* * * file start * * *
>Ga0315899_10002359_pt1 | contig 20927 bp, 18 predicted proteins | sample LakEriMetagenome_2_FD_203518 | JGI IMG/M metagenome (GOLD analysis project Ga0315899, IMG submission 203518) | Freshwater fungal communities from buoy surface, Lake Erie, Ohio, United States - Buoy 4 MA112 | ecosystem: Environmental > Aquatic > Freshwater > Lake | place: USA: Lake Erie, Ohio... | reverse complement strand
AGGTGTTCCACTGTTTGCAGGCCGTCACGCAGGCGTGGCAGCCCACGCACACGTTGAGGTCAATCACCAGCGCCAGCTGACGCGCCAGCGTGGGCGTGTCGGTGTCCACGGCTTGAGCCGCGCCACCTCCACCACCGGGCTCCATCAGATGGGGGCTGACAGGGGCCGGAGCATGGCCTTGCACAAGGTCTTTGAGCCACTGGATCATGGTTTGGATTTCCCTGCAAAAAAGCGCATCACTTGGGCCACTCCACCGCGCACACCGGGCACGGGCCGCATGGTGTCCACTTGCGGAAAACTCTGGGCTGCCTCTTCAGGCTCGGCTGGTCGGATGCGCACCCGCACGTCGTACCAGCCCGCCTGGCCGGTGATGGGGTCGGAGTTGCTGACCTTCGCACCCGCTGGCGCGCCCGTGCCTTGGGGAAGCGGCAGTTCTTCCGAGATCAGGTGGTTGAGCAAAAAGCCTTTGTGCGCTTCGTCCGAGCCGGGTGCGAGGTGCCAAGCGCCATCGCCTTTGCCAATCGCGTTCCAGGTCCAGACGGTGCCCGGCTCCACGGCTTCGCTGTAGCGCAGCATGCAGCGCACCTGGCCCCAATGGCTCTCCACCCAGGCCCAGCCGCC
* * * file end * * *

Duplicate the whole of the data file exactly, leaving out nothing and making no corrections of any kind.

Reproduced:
>Ga0315899_10002359_pt1 | contig 20927 bp, 18 predicted proteins | sample LakEriMetagenome_2_FD_203518 | JGI IMG/M metagenome (GOLD analysis project Ga0315899, IMG submission 203518) | Freshwater fungal communities from buoy surface, Lake Erie, Ohio, United States - Buoy 4 MA112 | ecosystem: Environmental > Aquatic > Freshwater > Lake | place: USA: Lake Erie, Ohio... | reverse complement strand
AGGTGTTCCACTGTTTGCAGGCCGTCACGCAGGCGTGGCAGCCCACGCACACGTTGAGGTCAATCACCAGCGCCAGCTGACGCGCCAGCGTGGGCGTGTCGGTGTCCACGGCTTGAGCCGCGCCACCTCCACCACCGGGCTCCATCAGATGGGGGCTGACAGGGGCCGGAGCATGGCCTTGCACAAGGTCTTTGAGCCACTGGATCATGGTTTGGATTTCCCTGCAAAAAAGCGCATCACTTGGGCCACTCCACCGCGCACACCGGGCACGGGCCGCATGGTGTCCACTTGCGGAAAACTCTGGGCTGCCTCTTCAGGCTCGGCTGGTCGGATGCGCACCCGCACGTCGTACCAGCCCGCCTGGCCGGTGATGGGGTCGGAGTTGCTGACCTTCGCACCCGCTGGCGCGCCCGTGCCTTGGGGAAGCGGCAGTTCTTCCGAGATCAGGTGGTTGAGCAAAAAGCCTTTGTGCGCTTCGTCCGAGCCGGGTGCGAGGTGCCAAGCGCCATCGCCTTTGCCAATCGCGTTCCAGGTCCAGACGGTGCCCGGCTCCACGGCTTCGCTGTAGCGCAGCATGCAGCGCACCTGGCCCCAATGGCTCTCCACCCAGGCCCAGCCGCC